Finally, we have 2016.

holiday lights and reflections
I did the small aperture thing to produce the starbursts, as I was experimenting with the christmas tree that year, because what else ya gonna do? Another version appeared in a post back then, that one with a wide-open aperture to render the out-of-focus lights as round blobs (helped by the closer focus.) We didn’t bother with a tree this year, or indeed even lights, because both The Girlfriend and I are lazy shits (it’s been that kind of year,) but if you have them up yourself or can sneak into the neighbor’s house without too much trouble, go experiment and make the most out of the season.

Happy Holidays, everyone, if I don’t catch you before then! I mean, who the hell knows what I’ll be posting and when?

Gave it a try

Yes, I did indeed get out to view the conjunction of Jupiter and Saturn yesterday evening – for what it was worth. I can tell you right now, there are better efforts out there, with better, more dedicated equipment (and probably no small amount of digital “enhancement,” or “compositing,” or as most people call it, “photoshopping.”) I knew how challenging a really impressive photo (or video) would be, so I wasn’t holding my breath.

But enough hemmingenhawing – let’s see what I really got.

conjunction of Jupiter and Saturn on evening of December 21, 2020
This was with the Tamron 150-600 at 600mm, with a (not quite) 2x teleconverter, so effectively about 1000mm, and this is full resolution – the sharpest that I got. Got the evidence of Saturn’s rings and the faintest hint of Jupiter’s banding, but none of its moons (even though four of them were very much in evidence.) They were too faint for this exposure, which was 1/25 sec, ISO 800, and attempts at brighter/longer exposures turned up just the barest hint – and a lot of motion blur.

This was not from the rotation of the Earth, but instead from the breeze. We – meaning The Girlfriend, Buggato, and myself – had all gone down to a prime spot on Jordan Lake with a decent view to the west-southwest – and so had quite a few other people, several dozen at least. It was actually hard to tell, since there are no lights there and thus a decent count wasn’t going to happen – actually recognizing anyone else wasn’t going to happen. There was everything from people attempting to take photos with a handheld phone (snerk!) to some damn big telescopes on hand, and everything in between. I actually had two moderate telescopes along, but both of them have been in the process of getting put into spec and so neither one was going to get anything better than what I got with the camera lens, and actually much worse.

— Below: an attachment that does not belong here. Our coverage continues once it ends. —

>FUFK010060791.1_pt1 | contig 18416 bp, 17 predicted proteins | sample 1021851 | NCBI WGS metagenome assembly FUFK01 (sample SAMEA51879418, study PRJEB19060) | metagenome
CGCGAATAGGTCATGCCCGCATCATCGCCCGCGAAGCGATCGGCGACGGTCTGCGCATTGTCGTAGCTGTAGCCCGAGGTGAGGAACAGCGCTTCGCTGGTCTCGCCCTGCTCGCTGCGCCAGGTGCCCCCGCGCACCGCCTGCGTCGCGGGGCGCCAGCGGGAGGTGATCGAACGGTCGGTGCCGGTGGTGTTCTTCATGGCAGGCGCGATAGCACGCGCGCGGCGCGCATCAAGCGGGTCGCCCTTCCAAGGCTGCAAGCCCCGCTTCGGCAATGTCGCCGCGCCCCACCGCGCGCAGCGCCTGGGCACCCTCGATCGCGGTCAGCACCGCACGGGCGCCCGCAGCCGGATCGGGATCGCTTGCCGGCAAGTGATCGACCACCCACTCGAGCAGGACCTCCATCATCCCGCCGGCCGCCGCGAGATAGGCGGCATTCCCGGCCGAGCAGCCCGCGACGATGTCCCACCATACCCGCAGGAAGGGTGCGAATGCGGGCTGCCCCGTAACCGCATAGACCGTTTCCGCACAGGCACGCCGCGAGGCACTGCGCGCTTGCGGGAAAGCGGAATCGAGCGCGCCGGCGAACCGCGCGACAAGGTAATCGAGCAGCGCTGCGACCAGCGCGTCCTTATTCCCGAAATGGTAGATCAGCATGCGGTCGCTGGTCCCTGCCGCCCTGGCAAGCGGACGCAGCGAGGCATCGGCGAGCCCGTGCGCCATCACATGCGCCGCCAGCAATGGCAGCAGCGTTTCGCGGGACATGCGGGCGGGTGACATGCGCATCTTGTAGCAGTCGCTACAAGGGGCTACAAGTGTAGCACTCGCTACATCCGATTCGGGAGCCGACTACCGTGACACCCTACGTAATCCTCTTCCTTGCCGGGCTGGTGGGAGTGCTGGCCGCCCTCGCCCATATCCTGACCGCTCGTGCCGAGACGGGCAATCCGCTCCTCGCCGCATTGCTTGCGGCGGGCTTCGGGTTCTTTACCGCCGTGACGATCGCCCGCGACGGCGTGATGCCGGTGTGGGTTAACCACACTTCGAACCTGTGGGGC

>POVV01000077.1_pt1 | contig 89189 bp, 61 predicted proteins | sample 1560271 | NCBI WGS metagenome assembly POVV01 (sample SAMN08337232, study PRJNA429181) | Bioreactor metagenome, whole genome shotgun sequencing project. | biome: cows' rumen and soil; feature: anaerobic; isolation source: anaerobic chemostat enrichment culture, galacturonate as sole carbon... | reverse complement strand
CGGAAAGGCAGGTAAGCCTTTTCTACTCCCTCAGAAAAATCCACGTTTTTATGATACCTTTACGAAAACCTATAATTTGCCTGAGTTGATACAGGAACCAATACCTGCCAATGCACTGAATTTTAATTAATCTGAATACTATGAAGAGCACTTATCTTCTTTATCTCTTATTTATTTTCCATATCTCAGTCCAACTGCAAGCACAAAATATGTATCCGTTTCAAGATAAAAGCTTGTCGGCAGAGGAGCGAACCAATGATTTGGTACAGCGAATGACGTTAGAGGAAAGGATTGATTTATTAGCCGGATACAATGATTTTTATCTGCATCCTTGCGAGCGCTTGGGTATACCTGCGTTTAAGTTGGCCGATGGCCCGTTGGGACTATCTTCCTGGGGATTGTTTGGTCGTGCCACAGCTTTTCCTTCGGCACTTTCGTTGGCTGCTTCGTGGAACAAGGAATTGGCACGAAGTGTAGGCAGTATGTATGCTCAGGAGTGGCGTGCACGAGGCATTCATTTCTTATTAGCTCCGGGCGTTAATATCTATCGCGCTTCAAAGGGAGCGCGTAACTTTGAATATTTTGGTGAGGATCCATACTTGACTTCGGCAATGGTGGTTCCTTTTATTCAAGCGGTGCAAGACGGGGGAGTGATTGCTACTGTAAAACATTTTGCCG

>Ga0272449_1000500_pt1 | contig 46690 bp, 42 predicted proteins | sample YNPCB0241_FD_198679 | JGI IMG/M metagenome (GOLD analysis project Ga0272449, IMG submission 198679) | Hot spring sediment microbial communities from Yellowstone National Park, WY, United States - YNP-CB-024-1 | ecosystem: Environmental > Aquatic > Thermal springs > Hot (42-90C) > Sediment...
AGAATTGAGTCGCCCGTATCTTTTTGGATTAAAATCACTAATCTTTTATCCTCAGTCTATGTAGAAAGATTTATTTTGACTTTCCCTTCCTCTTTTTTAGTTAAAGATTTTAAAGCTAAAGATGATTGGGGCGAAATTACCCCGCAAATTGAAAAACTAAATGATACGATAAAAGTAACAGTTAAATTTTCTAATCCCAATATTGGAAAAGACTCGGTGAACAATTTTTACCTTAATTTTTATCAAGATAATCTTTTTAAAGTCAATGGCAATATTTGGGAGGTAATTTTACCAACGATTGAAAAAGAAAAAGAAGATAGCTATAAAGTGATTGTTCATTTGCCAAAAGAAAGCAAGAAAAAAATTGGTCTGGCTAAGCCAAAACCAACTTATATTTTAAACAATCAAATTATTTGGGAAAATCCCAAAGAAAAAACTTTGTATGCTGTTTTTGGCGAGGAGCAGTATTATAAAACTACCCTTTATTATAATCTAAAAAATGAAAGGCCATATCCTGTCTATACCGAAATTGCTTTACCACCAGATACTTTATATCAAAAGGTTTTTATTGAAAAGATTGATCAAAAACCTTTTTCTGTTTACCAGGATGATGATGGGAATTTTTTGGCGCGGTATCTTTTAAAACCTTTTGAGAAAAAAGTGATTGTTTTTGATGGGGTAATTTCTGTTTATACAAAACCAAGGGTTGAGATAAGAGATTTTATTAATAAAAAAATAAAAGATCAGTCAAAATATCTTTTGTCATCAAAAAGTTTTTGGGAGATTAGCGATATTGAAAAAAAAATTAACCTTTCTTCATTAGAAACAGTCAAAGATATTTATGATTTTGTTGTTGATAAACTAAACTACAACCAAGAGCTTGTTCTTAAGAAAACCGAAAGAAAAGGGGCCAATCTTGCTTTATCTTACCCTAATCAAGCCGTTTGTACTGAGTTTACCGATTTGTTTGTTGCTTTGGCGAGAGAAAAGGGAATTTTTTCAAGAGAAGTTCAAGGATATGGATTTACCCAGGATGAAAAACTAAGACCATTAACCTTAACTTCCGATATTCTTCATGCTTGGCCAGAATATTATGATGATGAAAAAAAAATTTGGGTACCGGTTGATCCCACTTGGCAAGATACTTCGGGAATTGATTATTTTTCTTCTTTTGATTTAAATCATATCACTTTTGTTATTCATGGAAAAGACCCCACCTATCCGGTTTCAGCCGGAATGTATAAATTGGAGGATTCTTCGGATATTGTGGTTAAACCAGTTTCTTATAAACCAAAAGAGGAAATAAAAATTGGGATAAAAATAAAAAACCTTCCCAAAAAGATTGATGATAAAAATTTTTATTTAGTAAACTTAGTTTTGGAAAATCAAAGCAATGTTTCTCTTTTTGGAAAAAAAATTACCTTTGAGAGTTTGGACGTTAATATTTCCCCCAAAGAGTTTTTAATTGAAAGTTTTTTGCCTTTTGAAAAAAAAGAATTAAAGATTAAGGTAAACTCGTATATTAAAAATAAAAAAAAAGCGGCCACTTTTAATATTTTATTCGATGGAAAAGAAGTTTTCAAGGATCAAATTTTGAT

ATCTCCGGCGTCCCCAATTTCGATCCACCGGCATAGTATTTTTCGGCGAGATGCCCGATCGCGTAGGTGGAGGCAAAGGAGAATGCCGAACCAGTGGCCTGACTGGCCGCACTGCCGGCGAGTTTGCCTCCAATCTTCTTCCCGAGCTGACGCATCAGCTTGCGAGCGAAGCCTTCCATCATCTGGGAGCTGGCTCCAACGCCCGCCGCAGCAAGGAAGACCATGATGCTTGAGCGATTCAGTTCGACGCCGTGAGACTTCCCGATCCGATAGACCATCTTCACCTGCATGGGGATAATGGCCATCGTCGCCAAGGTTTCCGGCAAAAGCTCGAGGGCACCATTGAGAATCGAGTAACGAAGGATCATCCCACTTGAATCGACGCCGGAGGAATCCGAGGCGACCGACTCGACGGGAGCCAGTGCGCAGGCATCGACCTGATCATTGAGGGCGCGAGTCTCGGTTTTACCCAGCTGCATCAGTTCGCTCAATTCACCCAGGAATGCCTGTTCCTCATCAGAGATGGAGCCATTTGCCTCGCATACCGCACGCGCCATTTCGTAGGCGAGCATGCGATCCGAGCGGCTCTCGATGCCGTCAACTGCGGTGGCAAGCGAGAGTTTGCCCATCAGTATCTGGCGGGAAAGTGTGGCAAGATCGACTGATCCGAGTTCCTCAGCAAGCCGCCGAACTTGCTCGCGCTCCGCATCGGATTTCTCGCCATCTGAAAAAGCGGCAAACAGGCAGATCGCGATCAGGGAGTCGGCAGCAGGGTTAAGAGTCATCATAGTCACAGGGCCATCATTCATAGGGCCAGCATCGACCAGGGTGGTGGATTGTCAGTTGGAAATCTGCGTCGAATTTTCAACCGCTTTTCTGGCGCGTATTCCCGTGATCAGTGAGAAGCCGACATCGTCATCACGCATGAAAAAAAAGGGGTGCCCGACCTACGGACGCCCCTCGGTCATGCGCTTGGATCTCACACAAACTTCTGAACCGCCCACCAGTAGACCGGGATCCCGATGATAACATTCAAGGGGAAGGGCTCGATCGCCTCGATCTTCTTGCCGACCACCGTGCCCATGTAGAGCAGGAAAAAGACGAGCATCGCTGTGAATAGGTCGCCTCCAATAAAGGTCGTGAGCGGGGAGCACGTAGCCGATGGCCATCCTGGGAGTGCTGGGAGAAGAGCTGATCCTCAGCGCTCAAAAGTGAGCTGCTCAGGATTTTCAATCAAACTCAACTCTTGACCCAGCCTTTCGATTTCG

Here’s the deal: a standard telescope eyepiece is optimized for the ‘exit pupil’ which is just a little larger than your eye’s own pupil, because that’s all it needs, and this makes it several dozen times smaller than a camera sensor. Not to mention that it has its own lenses optimized for the focal length and light path. So attaching a standard SLR camera isn’t going to produce what we see when peering through the scope, because of this exit pupil thing, the lack of intervening lenses, and the size of the camera body itself (mostly the mirror box for that reflex mirror to throw the image to the camera viewfinder.) Ideally, a dedicated eyepiece camera should be used, but they’re damned expensive and I’m not into it enough to drop that kind of dough, especially when good exposures of interesting stuff will also need to have a tracking motor (which I have now, though I haven’t tried it yet) and precise alignment every time the scope is set up so the motor is actually going in the direction it should. That becomes a lot of effort for an area that possesses far too much light pollution. Plus the rig is large and cumbersome. So I should simply not have bothered with it at all last night, but briefly, I had a peek at the conjunction in the eyepiece, and it was pretty cool – moons plainly visible, and much brighter planets that the photo above. There’s still a chance that further efforts will appear here later on – just, not of such a conjunction because that’s a wee bit down the road.